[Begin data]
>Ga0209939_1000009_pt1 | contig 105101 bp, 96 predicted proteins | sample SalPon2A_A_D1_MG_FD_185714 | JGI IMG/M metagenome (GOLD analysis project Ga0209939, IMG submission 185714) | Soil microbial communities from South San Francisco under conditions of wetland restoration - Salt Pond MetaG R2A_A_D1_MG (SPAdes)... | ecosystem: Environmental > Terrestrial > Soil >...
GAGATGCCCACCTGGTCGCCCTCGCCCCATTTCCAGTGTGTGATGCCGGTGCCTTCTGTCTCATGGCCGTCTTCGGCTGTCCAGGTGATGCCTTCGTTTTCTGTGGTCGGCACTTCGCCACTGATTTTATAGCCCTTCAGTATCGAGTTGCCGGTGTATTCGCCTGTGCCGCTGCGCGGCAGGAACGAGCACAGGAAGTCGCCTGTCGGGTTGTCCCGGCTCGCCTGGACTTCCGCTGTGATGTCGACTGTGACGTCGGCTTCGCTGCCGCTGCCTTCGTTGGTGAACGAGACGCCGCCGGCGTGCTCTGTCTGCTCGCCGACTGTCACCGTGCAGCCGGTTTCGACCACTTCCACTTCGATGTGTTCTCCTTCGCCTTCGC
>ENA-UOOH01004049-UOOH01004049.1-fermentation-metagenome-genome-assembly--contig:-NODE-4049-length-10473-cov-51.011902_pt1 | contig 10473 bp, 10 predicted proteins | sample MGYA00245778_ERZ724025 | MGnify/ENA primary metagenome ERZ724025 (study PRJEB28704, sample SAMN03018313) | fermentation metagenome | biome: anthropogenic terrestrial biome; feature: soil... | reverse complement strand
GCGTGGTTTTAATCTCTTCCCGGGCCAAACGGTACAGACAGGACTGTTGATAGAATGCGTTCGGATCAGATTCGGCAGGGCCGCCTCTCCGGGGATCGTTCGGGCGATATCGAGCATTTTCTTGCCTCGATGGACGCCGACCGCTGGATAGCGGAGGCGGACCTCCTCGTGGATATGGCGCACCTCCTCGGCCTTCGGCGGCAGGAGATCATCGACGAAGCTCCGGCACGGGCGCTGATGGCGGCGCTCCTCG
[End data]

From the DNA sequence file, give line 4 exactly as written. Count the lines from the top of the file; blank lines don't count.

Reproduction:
GCGTGGTTTTAATCTCTTCCCGGGCCAAACGGTACAGACAGGACTGTTGATAGAATGCGTTCGGATCAGATTCGGCAGGGCCGCCTCTCCGGGGATCGTTCGGGCGATATCGAGCATTTTCTTGCCTCGATGGACGCCGACCGCTGGATAGCGGAGGCGGACCTCCTCGTGGATATGGCGCACCTCCTCGGCCTTCGGCGGCAGGAGATCATCGACGAAGCTCCGGCACGGGCGCTGATGGCGGCGCTCCTCG